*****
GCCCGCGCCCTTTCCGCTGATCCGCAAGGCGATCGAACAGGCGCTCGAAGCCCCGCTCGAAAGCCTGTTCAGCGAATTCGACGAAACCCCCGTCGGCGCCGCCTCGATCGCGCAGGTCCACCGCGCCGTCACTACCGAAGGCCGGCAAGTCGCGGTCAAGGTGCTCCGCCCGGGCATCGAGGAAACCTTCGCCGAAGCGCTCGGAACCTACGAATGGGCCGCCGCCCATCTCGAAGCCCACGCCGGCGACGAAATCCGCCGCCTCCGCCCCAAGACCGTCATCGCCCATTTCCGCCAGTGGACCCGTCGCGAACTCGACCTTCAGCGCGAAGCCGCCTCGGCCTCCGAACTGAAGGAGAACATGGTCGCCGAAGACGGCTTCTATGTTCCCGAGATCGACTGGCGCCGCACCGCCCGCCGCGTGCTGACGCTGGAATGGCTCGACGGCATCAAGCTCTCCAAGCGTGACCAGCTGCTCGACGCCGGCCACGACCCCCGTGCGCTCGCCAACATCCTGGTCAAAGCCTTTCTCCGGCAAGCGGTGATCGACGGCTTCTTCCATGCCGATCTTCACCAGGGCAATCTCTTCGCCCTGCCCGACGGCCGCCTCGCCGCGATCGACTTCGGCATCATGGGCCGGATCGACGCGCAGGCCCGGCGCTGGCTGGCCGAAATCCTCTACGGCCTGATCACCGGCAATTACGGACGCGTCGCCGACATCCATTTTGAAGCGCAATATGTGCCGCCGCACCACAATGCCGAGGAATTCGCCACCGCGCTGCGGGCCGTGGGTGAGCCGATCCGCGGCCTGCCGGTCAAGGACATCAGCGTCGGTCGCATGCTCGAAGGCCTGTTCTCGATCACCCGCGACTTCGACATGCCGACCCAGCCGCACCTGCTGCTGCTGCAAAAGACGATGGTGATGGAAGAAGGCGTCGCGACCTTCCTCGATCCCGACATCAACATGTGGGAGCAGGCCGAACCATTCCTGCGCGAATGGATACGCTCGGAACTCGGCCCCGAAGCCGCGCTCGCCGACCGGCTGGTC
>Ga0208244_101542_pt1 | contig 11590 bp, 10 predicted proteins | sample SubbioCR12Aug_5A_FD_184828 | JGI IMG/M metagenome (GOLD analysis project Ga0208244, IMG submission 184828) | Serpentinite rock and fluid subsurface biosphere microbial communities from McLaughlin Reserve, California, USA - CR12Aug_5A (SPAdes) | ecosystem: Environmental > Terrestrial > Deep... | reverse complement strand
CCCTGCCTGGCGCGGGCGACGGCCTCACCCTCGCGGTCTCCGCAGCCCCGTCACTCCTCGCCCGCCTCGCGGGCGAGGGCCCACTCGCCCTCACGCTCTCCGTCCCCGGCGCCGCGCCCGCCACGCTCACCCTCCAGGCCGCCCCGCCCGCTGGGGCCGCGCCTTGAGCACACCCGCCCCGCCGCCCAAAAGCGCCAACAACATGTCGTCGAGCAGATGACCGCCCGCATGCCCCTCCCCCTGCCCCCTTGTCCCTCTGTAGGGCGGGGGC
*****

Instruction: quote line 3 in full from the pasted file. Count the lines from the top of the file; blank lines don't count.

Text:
CCCTGCCTGGCGCGGGCGACGGCCTCACCCTCGCGGTCTCCGCAGCCCCGTCACTCCTCGCCCGCCTCGCGGGCGAGGGCCCACTCGCCCTCACGCTCTCCGTCCCCGGCGCCGCGCCCGCCACGCTCACCCTCCAGGCCGCCCCGCCCGCTGGGGCCGCGCCTTGAGCACACCCGCCCCGCCGCCCAAAAGCGCCAACAACATGTCGTCGAGCAGATGACCGCCCGCATGCCCCTCCCCCTGCCCCCTTGTCCCTCTGTAGGGCGGGGGC